Most common attack vector over Critical Infrastructures

Most common attack vectors over Critical Infrastructures


This post has been written by Joaquín Rodríguez, ICT Consultant at ATOS Research and Innovation (Cybersecurity Lab).

(Madrid, Spain), Jan. 26th

In this post, we introduce most common attack vectors in critical infrastructures (CIs) in a clear and understandably way.

An attack vector is the method or path that an attacker uses to access the active target of the attack, that is, the steps that the attacker follows to materialize the threat, it is known that each attacker follows his own "strategy" to be able to consummate Its objective, however, can be recognized some activities of a general nature that they may be carrying out.

Usually, attack vectors are placed within intentional threats since they have a human origin and also require some planning actions.

The actors commonly intervening can be identified into 6 large groups, such as:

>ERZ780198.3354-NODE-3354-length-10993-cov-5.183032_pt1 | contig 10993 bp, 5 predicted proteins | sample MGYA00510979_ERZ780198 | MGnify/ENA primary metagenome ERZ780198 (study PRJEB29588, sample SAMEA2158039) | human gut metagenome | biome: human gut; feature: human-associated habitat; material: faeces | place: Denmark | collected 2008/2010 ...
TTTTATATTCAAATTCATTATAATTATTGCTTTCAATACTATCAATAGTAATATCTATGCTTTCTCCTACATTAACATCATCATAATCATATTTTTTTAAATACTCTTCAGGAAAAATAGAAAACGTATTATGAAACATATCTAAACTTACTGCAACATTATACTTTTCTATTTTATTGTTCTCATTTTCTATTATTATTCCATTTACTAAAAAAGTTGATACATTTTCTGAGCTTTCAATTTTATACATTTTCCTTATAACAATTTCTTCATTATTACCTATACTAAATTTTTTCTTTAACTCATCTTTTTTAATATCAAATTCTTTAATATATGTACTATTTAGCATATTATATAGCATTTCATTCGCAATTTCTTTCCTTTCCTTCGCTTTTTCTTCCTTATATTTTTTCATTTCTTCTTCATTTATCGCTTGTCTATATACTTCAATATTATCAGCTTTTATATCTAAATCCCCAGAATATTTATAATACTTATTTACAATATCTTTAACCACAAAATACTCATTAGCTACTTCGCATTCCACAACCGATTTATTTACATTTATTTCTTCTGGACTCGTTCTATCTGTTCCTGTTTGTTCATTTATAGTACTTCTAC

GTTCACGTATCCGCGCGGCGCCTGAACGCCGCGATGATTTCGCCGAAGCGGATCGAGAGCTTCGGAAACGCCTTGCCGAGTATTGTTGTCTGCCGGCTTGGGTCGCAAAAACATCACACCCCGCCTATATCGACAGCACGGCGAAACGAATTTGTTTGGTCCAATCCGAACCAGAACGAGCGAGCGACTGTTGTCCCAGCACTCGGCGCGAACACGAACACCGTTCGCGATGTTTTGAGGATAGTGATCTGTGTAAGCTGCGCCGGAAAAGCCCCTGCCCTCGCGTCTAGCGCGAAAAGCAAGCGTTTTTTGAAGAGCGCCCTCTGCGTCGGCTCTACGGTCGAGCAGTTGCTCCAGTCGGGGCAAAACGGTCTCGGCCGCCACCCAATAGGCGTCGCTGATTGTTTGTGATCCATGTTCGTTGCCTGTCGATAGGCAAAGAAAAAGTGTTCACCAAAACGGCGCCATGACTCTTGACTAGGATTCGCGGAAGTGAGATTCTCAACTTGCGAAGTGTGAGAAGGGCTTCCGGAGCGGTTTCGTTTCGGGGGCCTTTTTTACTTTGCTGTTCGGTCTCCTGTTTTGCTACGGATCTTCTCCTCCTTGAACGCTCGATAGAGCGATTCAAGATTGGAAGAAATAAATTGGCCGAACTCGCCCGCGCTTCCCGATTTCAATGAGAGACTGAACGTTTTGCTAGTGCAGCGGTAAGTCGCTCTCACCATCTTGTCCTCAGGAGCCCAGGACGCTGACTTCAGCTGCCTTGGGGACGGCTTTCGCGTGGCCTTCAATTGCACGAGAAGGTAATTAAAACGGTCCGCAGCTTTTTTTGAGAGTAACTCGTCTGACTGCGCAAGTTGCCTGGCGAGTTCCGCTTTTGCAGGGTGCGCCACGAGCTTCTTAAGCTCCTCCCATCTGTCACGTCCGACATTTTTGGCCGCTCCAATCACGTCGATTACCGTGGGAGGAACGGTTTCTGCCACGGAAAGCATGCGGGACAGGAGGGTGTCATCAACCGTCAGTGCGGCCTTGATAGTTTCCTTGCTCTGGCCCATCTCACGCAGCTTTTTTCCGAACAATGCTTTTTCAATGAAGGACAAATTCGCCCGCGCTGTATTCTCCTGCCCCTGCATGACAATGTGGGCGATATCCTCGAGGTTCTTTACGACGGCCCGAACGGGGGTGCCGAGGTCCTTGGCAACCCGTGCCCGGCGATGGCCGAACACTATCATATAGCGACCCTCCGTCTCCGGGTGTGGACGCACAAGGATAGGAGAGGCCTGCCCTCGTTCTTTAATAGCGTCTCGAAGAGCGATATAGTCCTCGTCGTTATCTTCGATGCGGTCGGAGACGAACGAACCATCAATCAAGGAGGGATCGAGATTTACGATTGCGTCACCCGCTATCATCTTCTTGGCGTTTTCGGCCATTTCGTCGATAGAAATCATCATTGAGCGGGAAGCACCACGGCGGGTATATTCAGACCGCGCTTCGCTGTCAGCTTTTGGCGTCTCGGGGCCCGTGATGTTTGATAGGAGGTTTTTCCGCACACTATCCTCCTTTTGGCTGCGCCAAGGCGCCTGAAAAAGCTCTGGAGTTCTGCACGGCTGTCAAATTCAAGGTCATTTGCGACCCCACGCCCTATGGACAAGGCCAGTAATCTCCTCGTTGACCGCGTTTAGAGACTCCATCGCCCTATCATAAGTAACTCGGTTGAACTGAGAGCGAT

• Disgruntled employees
  • Individuals / Small groups / Hacktivists
  • Competitors
  • Cyber-criminal Groups
  • Terrorists
  • Intelligence Services / Governments

The chart below shows the main types of cyberattack vectors faced by critical infrastructure owners and operators.


Types of cyberattack vectors faced by critical infrastructure owners and operators.

Attack vectors are often materialized directly or indirectly through the use or creation of code or specific software like malware, scripts, shell sessions, etc. The main attack vectors for Critical Infrastructures, also including industrial control systems, can be mapped into:

Phishing

This is a well-known traditional vector attack. Phishing could be defined as the social engineering technique that aims to take over some relevant or sensitive information supplanting the identity of a person or organization of trust for the individual to attack. The interest it pursues can be very diverse, from getting information on a project or prototype to credentials of system administrators or process engineers, including OT equipment details. Usually, Phishing is the entrance door of malware.

Malware